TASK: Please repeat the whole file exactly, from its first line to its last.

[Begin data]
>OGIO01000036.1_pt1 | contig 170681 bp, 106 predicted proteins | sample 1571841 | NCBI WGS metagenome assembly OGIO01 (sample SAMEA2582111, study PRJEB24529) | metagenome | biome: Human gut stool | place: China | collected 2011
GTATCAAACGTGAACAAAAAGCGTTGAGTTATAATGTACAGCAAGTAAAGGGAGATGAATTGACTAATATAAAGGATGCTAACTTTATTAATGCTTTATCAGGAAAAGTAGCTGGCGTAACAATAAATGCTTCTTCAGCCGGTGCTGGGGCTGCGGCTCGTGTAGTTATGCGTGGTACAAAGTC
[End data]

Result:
>OGIO01000036.1_pt1 | contig 170681 bp, 106 predicted proteins | sample 1571841 | NCBI WGS metagenome assembly OGIO01 (sample SAMEA2582111, study PRJEB24529) | metagenome | biome: Human gut stool | place: China | collected 2011
GTATCAAACGTGAACAAAAAGCGTTGAGTTATAATGTACAGCAAGTAAAGGGAGATGAATTGACTAATATAAAGGATGCTAACTTTATTAATGCTTTATCAGGAAAAGTAGCTGGCGTAACAATAAATGCTTCTTCAGCCGGTGCTGGGGCTGCGGCTCGTGTAGTTATGCGTGGTACAAAGTC